XTO filed an answer on November 26, 2019. The answer admitted the location of the abandoned wells but otherwise denied the material allegations in the complaint. XTO also affirmatively pleaded, among other things, that Taylor has "suffered no surface damage."

XTO followed with a motion for summary judgment on February 3, 2020. The motion asserted that "while an [oil and gas] operator has a duty to restore, this duty does not require the operator to improve [Taylor's] land to a subjectively better condition, nor does it impose liability on an operator who otherwise engaged in prudent, reasonable, and ordinary drilling operations[.]" Summary judgment was appropriate, XTO said, "because at all times, [it] followed Arkansas Oil and Gas Commission Regulations, including General Rule B-9(e), in cleaning up the former well sites."1 Further, XTO argued that it "acted as a reasonably prudent operator at all times," and Taylor made "no factual allegation about XTO violating an AOGC rule or committing a single unreasonable or negligent act in the conduct of its drilling operations." In fact, according to XTO, "[a]bsent an allegation of unreasonable conduct or negligence, [it] is simply not liable for any harm to [Taylor's] property because any deterioration caused by XTO's ordinary and reasonable drilling operations is allowed as natural wear and tear and is excepted from its duty to restore."

Regarding its efforts to restore the property, XTO contended that it performed "extensive work" and "returned the property to [Taylor] in nearly as good a condition as it was prior to drilling, normal wear and tear excepted." In particular, XTO said it had "removed all well pads and left behind no concrete, tools, pits, trash, or debris." In addition, XTO "employed a contractor to apply topsoil, seed, mulch, and fertilizer to the former well sites."

XTO additionally argued that it had no obligation to remove the roads or the meter shed that remained on Taylor's property. The first road, which extended from Highway 41 to the FLB 2 well, "is also used by XTO to access other producing wells in the Taylor FLB Unit," and therefore, XTO had no duty to remove the road until its oil and gas leases expired. XTO also claimed that it did not install the second road that traversed the EY Hill tract. Rather, the road "existed long before [Taylor] acquired the property, and evidence indicates that [Taylor] or its predecessors used the road in its cattle farming operations or to reach the house [at the end of the road]."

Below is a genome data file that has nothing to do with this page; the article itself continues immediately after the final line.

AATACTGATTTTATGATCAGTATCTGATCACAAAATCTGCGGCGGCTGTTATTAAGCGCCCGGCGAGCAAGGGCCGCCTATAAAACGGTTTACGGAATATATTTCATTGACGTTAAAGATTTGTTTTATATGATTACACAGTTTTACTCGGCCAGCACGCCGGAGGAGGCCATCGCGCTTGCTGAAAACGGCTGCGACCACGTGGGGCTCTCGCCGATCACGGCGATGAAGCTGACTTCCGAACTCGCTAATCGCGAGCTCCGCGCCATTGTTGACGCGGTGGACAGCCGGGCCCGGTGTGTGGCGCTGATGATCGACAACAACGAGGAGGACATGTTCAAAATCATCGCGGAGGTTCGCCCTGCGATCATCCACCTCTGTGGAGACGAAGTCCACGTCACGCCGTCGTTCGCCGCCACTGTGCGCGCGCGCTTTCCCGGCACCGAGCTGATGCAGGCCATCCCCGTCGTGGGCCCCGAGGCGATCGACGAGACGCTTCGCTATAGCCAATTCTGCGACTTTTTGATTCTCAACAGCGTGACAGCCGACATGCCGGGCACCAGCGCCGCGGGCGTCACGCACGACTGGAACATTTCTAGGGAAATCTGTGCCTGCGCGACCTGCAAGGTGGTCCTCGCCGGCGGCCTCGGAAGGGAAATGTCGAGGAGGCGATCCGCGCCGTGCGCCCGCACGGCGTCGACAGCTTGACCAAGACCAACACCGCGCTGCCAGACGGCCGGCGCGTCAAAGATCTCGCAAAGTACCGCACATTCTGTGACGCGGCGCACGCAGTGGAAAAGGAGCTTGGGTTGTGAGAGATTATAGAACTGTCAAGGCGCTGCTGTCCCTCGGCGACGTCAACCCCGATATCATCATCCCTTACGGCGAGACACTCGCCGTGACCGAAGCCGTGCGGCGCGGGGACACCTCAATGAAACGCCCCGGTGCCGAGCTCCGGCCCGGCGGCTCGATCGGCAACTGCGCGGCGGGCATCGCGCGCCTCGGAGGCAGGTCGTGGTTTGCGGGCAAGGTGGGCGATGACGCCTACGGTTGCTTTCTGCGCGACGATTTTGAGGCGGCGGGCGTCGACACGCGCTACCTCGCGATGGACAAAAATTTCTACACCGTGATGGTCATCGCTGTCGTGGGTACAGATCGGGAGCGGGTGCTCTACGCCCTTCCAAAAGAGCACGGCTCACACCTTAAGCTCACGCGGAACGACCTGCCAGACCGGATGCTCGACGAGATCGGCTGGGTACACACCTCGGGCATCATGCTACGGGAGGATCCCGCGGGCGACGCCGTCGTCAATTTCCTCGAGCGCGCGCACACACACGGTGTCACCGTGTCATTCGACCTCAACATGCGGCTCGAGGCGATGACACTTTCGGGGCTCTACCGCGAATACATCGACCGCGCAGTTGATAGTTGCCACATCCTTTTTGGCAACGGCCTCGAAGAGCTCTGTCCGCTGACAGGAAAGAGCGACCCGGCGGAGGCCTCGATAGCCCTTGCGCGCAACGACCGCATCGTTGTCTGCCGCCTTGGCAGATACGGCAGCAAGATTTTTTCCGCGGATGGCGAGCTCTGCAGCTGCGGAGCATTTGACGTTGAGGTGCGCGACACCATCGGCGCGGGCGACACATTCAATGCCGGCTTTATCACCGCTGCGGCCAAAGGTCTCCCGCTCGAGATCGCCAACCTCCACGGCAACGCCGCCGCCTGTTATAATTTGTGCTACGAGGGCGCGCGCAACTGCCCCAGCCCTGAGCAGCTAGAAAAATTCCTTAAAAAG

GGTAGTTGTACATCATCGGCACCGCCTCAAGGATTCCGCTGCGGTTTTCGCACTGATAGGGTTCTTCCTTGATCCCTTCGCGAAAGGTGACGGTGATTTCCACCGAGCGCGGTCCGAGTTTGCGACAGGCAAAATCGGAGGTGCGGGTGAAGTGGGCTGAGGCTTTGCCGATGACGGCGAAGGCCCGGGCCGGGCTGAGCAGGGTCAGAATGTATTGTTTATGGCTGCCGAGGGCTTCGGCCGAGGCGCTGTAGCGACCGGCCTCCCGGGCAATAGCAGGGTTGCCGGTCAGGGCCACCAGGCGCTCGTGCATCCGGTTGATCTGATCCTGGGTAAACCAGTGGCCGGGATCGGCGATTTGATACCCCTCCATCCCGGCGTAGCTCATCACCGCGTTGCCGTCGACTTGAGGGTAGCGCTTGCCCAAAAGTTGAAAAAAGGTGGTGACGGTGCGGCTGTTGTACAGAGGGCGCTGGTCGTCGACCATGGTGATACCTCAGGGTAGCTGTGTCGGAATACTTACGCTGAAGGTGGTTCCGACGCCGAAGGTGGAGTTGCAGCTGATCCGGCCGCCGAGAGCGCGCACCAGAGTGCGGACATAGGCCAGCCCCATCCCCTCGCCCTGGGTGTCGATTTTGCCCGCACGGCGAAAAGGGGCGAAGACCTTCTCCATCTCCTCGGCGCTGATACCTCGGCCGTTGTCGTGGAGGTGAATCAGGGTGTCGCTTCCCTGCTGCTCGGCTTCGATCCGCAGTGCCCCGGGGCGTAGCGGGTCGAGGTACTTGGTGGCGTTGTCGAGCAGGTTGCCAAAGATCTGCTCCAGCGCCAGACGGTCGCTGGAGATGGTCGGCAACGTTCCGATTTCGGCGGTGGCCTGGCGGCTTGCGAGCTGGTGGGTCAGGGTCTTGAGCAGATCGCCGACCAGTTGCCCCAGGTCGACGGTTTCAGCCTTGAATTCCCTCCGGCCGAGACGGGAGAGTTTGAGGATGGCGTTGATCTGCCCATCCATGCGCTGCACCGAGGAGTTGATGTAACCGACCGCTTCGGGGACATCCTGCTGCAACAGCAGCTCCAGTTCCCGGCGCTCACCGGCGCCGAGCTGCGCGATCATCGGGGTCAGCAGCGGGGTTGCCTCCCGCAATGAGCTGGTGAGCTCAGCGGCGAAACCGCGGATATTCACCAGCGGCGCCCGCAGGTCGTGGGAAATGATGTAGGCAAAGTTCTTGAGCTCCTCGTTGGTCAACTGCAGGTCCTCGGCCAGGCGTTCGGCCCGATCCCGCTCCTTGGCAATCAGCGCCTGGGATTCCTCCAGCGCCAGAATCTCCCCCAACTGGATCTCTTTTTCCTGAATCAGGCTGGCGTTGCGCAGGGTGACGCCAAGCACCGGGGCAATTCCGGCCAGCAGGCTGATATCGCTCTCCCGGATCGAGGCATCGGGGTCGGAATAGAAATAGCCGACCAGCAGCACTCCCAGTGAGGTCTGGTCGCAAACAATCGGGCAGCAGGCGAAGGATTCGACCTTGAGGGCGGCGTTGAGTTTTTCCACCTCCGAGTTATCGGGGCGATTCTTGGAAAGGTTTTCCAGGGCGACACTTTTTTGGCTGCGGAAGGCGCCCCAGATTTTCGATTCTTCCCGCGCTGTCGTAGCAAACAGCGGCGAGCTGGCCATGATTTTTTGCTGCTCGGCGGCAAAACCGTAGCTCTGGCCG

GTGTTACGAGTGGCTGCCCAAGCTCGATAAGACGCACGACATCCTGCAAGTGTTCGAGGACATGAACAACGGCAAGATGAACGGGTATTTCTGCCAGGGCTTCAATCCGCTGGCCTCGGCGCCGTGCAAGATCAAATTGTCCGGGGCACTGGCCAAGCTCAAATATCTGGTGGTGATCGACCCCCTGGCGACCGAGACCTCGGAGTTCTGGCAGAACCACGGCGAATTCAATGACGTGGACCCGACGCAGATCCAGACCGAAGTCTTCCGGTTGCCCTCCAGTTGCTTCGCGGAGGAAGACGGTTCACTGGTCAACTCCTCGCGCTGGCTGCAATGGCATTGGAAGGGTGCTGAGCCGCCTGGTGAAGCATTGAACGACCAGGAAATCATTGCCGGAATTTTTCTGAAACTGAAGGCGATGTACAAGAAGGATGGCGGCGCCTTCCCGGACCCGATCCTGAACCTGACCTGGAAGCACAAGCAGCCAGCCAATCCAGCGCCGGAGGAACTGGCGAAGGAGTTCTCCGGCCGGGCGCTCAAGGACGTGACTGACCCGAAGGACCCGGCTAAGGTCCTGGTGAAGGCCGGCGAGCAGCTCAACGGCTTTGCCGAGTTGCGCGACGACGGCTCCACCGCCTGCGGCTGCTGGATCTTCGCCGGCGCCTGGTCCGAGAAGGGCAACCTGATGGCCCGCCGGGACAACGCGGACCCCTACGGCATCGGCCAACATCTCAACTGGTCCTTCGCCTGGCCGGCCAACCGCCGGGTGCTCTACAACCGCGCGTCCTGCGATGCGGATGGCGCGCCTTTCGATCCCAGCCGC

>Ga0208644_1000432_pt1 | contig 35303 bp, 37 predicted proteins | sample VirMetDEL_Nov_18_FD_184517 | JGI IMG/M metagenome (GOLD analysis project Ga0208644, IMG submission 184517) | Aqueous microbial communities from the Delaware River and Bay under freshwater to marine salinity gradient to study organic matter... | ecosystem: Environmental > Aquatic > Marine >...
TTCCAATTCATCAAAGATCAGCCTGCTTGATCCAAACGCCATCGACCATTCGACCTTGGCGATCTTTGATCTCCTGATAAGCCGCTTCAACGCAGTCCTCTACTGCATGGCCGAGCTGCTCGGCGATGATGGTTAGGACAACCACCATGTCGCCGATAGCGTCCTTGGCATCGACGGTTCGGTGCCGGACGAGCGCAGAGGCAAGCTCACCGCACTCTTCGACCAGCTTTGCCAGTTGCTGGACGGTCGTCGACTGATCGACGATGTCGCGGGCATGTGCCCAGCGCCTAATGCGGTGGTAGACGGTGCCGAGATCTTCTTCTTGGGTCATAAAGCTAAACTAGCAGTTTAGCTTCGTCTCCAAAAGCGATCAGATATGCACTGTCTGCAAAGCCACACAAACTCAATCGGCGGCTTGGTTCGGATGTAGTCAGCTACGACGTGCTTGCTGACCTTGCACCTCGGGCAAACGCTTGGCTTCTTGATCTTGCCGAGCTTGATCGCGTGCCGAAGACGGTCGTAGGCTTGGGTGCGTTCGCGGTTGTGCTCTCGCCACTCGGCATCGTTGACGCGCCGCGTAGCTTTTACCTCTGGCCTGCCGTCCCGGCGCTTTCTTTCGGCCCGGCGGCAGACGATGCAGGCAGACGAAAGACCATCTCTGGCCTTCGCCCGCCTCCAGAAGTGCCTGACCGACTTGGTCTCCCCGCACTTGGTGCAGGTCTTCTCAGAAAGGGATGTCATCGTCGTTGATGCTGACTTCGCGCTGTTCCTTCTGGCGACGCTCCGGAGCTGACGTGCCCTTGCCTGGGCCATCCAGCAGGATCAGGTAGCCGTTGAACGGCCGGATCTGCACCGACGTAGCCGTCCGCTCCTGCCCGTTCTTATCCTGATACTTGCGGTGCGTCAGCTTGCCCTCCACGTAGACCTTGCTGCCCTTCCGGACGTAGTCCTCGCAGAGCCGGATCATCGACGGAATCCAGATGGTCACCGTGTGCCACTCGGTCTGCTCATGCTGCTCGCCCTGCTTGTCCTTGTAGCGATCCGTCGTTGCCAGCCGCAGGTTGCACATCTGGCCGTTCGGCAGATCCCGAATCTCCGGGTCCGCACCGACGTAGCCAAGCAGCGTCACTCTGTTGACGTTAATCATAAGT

XTO offered the affidavit of Jamie Sorrells, its senior land and surface coordinator, in support of its motion for summary judgment. Mr. Sorrells testified that the FLB 2 well site and the meter shed are located at the end of the road leading from Highway 41. The meter shed, according to Mr. Sorrells, houses gas meters that monitor the natural gas produced at other wells in the Taylor FLB Unit, and "one must use the same road that leads to the former Taylor FLB 2 well site to access the meter shed" and other well sites in the Taylor FLB Unit. Regarding the road that crossed the EY Hill tract, Mr. Sorrells testified as follows:

To reach the EY Hill 1-32 well site, one must enter the EY Hill Tract from West Anice Road, and traverse to the south approximately one hundred (100) feet. The road then naturally continues southwest past the well site, until it terminates at a house located on the EY Hill tract, also owned by [Taylor]. Neither XTO nor its predecessors constructed the road that led to the house. The house appears to be serviced by utilities, and has a running electric meter, and a satellite dish. There is no other apparent road access to the house.

Mr. Sorrells also testified about XTO's efforts to restore the surface of the land near the abandoned wells. He explained that XTO "began plugging, abandoning, and remediating" the Taylor FLB 2 and EY Hill 1-32 well sites in 2017. "In each instance, he said, "XTO followed the rules imposed by the Arkansas Oil and Gas Commission[.]" In particular, XTO hired a contractor to "complete the plugging process" and a second contractor to "remove the wellhead, connected pipelines, and all other well equipment from the well site." Mr. Sorrells also stated that "after all the well equipment was removed, [the contractor] broke up and removed the materials that made up the former well pads at each location" and "applied topsoil, seed, fertilizer, and mulch in order to encourage vegetation at each well site." According to Mr. Sorrells, the total cost of plugging and remediating the wells was over $70,000, and he estimated "that the former well sites have established over 80% - 85% vegetation as of the end of the growing season in 2019." Mr. Sorrells also declared that "[n]either XTO, nor its contractors, left behind any equipment, well materials, tools, trash, debris, ponds, pits, or anything...